Asian stock markets mostly traded with hefty losses amid further coronavirus-related disruptions and a rising death toll. As such, risk sentiment was spooked which was exacerbated as US equity futures hit limit down within a matter of minutes from the open to set the gloomy tone across the Asia-Pac region with ASX 200 (-5.6%) weighed heavily amid double digit losses across the big 4 banks and with NZX 50 (-7.6%) registering its worst intraday drop on record of more than 10% after the announcement of shutdown measures. Elsewhere, Hang Seng (-4.9%) and Shanghai Comp. (-3.1%) were lower as China conformed to the global coronavirus fears and after continued PBoC liquidity inaction. Nikkei 225 (+2.0%) bucked the trend on return from its extended weekend and with some finding comfort after Japanese PM Abe ruled out the cancellation of the Olympics but was instead open to a postponement, while SoftBank shares surged on the announcement of a JPY 4.5tln asset sale to fund a share buyback in which the Co. will retire 45% of stock. Finally, 10yr JGBs were higher amid the predominantly negative overnight risk tone and with the BoJ also present in the market today which includes unscheduled purchases of JPY 300bln in 3-5yr and JPY 500bln in 5yr-10yr JGBs.
Top Asian News
- Thailand’s Key Stock Index Plunges 8%, Triggering Trading Halt
- Hong Kong Bans Tourist Arrivals, Says Bars Can’t Serve Alcohol
- China Talks Up Post-Virus Rebound as World Economy Shuts Down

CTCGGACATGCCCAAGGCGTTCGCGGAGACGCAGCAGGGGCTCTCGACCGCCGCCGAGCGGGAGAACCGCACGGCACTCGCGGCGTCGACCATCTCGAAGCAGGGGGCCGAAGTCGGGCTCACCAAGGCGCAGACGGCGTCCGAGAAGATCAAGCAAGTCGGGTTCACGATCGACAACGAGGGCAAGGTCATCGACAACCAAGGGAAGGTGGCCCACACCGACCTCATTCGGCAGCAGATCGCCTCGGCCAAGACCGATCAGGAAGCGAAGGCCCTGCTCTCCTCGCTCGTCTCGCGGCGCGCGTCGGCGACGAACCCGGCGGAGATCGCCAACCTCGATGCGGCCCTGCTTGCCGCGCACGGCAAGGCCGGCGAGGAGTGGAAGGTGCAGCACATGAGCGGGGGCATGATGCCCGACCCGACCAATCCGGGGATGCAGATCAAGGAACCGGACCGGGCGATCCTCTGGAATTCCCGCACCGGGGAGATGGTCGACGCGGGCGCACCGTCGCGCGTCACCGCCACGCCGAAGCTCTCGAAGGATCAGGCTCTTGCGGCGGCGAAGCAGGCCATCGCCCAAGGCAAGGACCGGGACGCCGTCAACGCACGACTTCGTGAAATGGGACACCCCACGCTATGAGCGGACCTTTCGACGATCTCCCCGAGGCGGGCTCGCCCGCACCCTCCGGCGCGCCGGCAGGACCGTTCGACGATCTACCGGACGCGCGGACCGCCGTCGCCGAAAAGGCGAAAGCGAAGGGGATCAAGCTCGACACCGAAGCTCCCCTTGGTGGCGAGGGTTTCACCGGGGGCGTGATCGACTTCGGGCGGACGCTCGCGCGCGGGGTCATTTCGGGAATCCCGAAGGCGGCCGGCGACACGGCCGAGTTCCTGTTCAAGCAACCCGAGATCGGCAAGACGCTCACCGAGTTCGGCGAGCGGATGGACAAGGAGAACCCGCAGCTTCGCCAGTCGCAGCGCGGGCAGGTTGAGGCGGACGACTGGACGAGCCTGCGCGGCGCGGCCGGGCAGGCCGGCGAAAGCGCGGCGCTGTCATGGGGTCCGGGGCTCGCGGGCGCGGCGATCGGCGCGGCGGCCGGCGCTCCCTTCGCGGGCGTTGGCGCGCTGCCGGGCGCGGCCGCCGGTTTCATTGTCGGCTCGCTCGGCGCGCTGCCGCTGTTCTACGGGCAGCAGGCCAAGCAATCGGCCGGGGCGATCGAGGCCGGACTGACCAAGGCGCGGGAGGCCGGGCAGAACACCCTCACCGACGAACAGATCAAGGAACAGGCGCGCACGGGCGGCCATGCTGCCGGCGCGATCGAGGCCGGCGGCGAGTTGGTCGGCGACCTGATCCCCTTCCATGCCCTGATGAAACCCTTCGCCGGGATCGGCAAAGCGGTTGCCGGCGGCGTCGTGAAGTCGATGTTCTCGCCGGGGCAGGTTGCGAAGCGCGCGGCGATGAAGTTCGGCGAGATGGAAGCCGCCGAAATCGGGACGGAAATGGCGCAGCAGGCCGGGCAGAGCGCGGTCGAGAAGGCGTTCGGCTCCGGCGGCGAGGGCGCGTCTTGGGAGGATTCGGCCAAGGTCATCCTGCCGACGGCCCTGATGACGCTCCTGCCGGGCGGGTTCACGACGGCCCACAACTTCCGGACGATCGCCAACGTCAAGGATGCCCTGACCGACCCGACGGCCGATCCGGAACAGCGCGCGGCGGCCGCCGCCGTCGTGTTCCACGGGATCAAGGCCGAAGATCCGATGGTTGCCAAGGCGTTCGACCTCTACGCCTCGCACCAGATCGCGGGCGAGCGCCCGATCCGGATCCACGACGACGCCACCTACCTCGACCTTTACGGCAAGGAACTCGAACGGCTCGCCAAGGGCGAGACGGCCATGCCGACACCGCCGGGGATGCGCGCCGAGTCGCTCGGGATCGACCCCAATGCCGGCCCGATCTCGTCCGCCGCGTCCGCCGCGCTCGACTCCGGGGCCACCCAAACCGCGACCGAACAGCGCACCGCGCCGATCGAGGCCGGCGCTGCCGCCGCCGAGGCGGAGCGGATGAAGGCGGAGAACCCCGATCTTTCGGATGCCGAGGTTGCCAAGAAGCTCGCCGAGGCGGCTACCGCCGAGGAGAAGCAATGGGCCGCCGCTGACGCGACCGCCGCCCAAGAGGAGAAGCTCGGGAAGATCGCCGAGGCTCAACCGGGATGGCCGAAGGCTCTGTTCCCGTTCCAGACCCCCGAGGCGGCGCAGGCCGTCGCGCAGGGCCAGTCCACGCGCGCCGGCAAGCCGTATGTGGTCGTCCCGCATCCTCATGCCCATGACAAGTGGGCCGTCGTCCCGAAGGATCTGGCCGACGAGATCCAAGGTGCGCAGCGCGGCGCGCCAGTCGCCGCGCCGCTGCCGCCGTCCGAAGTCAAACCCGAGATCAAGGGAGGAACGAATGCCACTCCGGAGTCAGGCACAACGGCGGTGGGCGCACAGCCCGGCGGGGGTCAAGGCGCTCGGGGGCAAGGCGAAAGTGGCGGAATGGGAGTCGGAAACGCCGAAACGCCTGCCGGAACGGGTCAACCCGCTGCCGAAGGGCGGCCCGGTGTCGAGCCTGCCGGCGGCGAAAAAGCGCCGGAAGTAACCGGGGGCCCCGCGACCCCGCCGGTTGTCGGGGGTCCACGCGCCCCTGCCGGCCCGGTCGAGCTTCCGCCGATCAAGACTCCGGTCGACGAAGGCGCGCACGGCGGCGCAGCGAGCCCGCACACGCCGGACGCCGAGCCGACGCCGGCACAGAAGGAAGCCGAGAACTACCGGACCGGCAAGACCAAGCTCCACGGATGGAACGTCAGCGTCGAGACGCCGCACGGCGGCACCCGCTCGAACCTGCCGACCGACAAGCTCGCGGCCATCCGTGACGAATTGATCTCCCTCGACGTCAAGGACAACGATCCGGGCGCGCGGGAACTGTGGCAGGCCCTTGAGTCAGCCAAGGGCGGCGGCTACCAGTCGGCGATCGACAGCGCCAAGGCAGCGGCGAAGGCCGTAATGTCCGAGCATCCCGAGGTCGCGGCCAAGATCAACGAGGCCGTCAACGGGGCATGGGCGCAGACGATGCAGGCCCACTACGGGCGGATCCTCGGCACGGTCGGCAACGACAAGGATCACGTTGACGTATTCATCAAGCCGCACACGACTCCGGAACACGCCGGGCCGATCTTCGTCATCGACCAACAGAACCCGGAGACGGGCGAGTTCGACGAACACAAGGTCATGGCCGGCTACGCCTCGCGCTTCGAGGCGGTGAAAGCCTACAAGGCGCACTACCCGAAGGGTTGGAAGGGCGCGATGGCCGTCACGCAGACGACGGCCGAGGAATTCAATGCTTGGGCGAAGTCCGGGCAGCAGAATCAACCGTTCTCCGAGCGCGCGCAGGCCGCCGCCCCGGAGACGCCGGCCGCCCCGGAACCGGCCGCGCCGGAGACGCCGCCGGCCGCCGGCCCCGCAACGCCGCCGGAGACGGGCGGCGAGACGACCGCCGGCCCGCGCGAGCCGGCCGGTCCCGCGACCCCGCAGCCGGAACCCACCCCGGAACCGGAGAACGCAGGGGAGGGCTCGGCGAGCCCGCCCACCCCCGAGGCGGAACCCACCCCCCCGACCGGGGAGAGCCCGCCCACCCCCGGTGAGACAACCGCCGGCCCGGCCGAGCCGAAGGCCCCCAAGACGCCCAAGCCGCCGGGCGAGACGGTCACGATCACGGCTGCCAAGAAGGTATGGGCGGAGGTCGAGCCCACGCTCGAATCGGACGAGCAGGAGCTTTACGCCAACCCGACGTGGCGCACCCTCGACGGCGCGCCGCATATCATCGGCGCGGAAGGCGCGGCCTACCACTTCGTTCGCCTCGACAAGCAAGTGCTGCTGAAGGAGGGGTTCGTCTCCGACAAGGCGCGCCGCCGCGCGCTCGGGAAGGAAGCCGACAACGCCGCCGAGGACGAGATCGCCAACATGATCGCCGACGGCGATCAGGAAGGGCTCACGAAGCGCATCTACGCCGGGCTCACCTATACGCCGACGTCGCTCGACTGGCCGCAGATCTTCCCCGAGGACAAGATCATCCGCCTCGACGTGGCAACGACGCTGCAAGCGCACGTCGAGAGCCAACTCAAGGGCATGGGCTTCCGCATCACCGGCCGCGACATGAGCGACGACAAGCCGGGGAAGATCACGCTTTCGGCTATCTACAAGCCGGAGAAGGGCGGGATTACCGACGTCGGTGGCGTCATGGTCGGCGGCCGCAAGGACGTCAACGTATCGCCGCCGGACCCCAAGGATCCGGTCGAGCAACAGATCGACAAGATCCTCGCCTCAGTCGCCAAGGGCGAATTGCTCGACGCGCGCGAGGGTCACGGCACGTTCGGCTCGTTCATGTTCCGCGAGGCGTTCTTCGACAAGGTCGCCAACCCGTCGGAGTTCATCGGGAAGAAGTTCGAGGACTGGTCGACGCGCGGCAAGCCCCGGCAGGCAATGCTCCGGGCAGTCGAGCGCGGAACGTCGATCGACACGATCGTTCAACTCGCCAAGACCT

- Indonesian Stocks Hit Circuit Breaker Amid Spike in Virus Cases
Another detrimental start to the week for European equities (Euro Stoxx 50 -3.0%), as the negative APAC sentiment reverberated to Europe after US Senate failed to reach the required number of votes to pass its coronavirus bill, although Senate Majority Leader McConnel stated that a re-vote of the motion will proceed 15 minutes after the US Cash open. US equity futures briefly hit the 5% limit down but clambered off lows, whilst major European bourses experience broad-based losses, with the DAX having briefly lost the 8500 level and the FTSE 100 south of 5000. Sectors again reside deep in negative territory, although Telecom names fare somewhat better given the increasing broadband demand as large parts of the world are forced to work from home. Travel & Leisure names meanwhile see more pronounced downside on continued decaying demand. In terms of individual movers, CAC-giant Airbus (-0.4%) fell as much as 10% at the open after withdrawing FY20 guidance, pulling FY19 dividend proposals whilst it also secured a EUR 15bln credit line which will not be covered by the French government’s guarantee scheme. Elsewhere, ITV (-11.0%) sees downside after withdrawing its respective FY20 guidance whilst also announcing cost-cutting measures. Finally, Swedbank (-3.8%) sees losses relatively in-line with the broader market following a report into its money laundering practices which noted that the bank’s Estonian and Latvian arms actively pursued high-risk customers, but the report stopped short of concluding that money laundering practices took place.
Top European News
- Shell Axes Next Tranche of Buyback, Cuts Spending Forecast
- Italy to Start Production Shutdown as Deeper Recession Looms
- ECB’s Villeroy Backs Europe’s Rescue Fund for Virus Crisis
- U.K. Steps in to Save Railways as Johnson Warns of Lockdown
In FX, the Greenback has resumed its march higher after a relatively brief bout of consolidation, with the DXY back above 102.50 and aiming for a retest of resistance just below 103.00 where it faded on Friday following the Fed’s enhanced and expanded liquidity lines to other global Central Banks. However, the ensuing recovery in rival currencies has been rather short-lived as the Kiwi retreats towards 0.5600 in wake of the RBNZ rolling out a Nzd30 bn asset purchase program for 12 months, while the Aussie is back below 0.5800 alongside renewed Yuan weakness circa 7.1400 and Loonie looks destined to test 1.4500 again ahead of Canadian wholesale trade and against the backdrop of waning WTI.